Let children attend church, Kaziimba urges govt

Sunday February 28 2021

Church of Uganda Archbishop Stephen Kaziimba. PHOTO/FILE.

By Ephraim Kasozi

Archbishop of Church of Uganda Stephen Kaziimba has asked government to put in place strategies to enable children attend prayers amid ongoing efforts to mitigate the spread of Covid-19.

In March last year, government closed churches, among other institutions to curb the spread of the virus.

Seven months later, the government announced the reopening of churches, excluding children, and subsequently the opening of schools in a phased approach.

“My heart is bleeding because we do not have children worshipping. Even when the government opened churches for 70 people, the children were not considered and when the congregation increased to 200, again they are not included, this hurts me so much and yet children have to be nurtured in church to be productive for the country,” Archbishop Kaziimba said while addressing journalists at his Namirembe provincial residence last Friday.

The archbishop was highlighting the successes and challenges during the  one year as the head of the Anglican Church in Uganda.

“My prayer is that since they have opened schools, they (government) will invite the church leadership and plan for the children programmes because fellowship is important for them,” he added.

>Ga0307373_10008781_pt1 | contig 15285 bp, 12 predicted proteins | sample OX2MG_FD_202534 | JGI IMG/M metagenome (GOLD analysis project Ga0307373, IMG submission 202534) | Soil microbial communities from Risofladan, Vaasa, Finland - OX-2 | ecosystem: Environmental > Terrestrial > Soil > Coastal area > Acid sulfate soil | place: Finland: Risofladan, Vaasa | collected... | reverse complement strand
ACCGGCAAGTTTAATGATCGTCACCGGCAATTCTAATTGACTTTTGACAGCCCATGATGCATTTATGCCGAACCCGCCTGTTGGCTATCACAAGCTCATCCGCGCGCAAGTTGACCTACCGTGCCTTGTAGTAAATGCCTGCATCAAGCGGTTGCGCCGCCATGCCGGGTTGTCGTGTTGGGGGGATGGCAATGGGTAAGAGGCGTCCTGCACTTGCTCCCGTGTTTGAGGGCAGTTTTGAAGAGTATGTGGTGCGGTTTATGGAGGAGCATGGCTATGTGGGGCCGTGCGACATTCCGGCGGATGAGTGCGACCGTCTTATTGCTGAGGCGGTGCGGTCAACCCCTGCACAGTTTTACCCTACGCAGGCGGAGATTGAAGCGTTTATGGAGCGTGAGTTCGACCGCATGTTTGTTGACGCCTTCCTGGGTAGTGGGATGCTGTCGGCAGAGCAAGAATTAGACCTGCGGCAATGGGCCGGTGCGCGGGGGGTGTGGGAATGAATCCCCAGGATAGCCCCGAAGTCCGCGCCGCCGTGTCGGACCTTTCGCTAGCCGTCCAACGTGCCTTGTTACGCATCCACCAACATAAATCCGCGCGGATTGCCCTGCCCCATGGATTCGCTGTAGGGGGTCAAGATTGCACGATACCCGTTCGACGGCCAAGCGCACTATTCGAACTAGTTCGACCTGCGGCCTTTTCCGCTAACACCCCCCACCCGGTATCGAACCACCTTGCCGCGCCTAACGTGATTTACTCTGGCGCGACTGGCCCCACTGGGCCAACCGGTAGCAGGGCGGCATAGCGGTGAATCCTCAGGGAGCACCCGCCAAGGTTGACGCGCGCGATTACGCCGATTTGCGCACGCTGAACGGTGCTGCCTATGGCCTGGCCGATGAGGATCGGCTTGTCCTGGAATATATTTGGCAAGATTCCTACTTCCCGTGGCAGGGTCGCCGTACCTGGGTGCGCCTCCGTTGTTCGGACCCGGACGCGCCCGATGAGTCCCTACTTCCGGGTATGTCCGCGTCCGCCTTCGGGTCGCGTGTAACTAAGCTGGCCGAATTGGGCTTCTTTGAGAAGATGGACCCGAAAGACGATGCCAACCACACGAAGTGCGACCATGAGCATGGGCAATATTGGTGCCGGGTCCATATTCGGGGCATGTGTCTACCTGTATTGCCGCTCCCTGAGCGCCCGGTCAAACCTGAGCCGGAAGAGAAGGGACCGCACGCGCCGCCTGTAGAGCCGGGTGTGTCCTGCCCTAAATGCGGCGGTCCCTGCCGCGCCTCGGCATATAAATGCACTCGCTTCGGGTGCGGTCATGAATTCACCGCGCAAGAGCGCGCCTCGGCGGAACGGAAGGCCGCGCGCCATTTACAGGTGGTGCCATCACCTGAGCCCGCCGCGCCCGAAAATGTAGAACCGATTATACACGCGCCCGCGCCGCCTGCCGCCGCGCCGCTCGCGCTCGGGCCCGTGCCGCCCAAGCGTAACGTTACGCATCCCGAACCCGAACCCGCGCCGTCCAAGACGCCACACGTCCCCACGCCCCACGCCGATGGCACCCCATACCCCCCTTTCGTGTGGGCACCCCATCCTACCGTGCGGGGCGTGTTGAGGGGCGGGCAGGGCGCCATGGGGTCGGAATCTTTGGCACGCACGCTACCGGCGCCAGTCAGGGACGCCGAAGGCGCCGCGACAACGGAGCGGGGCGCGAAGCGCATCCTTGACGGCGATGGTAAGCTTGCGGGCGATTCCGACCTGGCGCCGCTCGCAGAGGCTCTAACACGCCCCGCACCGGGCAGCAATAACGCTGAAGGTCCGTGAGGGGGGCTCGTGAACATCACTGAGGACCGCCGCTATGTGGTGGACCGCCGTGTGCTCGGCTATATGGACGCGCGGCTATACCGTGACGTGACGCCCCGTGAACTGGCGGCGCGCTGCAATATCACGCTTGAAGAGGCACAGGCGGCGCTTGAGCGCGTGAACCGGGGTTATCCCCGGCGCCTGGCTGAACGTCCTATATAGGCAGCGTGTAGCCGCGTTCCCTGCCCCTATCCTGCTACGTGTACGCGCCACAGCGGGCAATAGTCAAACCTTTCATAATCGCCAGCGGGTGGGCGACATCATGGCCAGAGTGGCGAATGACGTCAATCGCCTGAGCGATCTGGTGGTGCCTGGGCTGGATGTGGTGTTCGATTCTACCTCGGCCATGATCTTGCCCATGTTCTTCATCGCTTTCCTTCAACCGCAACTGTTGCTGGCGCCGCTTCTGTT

Archbishop Kaziimba also listed other issues such as deaths, accidents, leadership wrangles, demolition of Ndeeba church and land disputes, among others.

He said the pandemic had presented to the church new ways of doing ministry leading to numerous successes such as reaching the congregation from their homes through television and radios, pastoral visits, holding the archbishop conference via zoom, which attracted more than two million people, giving relief items to the needy through government and reaching people individually.

Others are consecration of Rwenzori bishop, acquisition of agro inputs, doing compassion work for the youth and women, among others.

“Covid-19 presented challenges but it has created a new way of doing ministry. The old tools of preaching cannot handle the new challenges and we are moving on,” he said.